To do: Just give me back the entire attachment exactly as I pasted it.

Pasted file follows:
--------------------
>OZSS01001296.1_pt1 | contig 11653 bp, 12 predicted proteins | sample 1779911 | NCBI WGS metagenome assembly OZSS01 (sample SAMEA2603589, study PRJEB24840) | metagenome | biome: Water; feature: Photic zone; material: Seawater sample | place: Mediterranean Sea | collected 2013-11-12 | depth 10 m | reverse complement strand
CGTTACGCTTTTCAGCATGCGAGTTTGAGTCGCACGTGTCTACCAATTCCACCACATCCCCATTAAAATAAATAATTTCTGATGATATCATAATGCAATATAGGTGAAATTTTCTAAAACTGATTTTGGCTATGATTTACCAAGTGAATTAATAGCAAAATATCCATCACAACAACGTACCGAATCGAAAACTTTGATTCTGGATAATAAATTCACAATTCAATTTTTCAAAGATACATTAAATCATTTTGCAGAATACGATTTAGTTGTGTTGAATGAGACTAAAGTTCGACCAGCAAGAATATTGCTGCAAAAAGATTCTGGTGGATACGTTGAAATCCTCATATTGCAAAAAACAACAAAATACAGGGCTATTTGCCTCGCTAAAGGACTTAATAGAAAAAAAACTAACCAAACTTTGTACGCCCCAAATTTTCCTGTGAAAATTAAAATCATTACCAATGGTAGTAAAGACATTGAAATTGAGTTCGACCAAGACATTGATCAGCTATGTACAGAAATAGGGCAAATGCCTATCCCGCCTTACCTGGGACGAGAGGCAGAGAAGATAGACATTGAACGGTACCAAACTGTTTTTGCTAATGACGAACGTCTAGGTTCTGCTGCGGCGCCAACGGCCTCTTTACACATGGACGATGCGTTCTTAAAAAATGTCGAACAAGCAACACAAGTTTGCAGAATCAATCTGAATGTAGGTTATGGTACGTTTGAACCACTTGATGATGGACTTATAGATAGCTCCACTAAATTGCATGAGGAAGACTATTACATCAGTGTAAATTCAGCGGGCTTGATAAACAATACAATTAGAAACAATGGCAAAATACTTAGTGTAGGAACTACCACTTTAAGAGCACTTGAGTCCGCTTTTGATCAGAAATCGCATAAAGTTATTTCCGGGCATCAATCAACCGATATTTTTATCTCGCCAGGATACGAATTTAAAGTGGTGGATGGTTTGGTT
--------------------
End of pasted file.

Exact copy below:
>OZSS01001296.1_pt1 | contig 11653 bp, 12 predicted proteins | sample 1779911 | NCBI WGS metagenome assembly OZSS01 (sample SAMEA2603589, study PRJEB24840) | metagenome | biome: Water; feature: Photic zone; material: Seawater sample | place: Mediterranean Sea | collected 2013-11-12 | depth 10 m | reverse complement strand
CGTTACGCTTTTCAGCATGCGAGTTTGAGTCGCACGTGTCTACCAATTCCACCACATCCCCATTAAAATAAATAATTTCTGATGATATCATAATGCAATATAGGTGAAATTTTCTAAAACTGATTTTGGCTATGATTTACCAAGTGAATTAATAGCAAAATATCCATCACAACAACGTACCGAATCGAAAACTTTGATTCTGGATAATAAATTCACAATTCAATTTTTCAAAGATACATTAAATCATTTTGCAGAATACGATTTAGTTGTGTTGAATGAGACTAAAGTTCGACCAGCAAGAATATTGCTGCAAAAAGATTCTGGTGGATACGTTGAAATCCTCATATTGCAAAAAACAACAAAATACAGGGCTATTTGCCTCGCTAAAGGACTTAATAGAAAAAAAACTAACCAAACTTTGTACGCCCCAAATTTTCCTGTGAAAATTAAAATCATTACCAATGGTAGTAAAGACATTGAAATTGAGTTCGACCAAGACATTGATCAGCTATGTACAGAAATAGGGCAAATGCCTATCCCGCCTTACCTGGGACGAGAGGCAGAGAAGATAGACATTGAACGGTACCAAACTGTTTTTGCTAATGACGAACGTCTAGGTTCTGCTGCGGCGCCAACGGCCTCTTTACACATGGACGATGCGTTCTTAAAAAATGTCGAACAAGCAACACAAGTTTGCAGAATCAATCTGAATGTAGGTTATGGTACGTTTGAACCACTTGATGATGGACTTATAGATAGCTCCACTAAATTGCATGAGGAAGACTATTACATCAGTGTAAATTCAGCGGGCTTGATAAACAATACAATTAGAAACAATGGCAAAATACTTAGTGTAGGAACTACCACTTTAAGAGCACTTGAGTCCGCTTTTGATCAGAAATCGCATAAAGTTATTTCCGGGCATCAATCAACCGATATTTTTATCTCGCCAGGATACGAATTTAAAGTGGTGGATGGTTTGGTT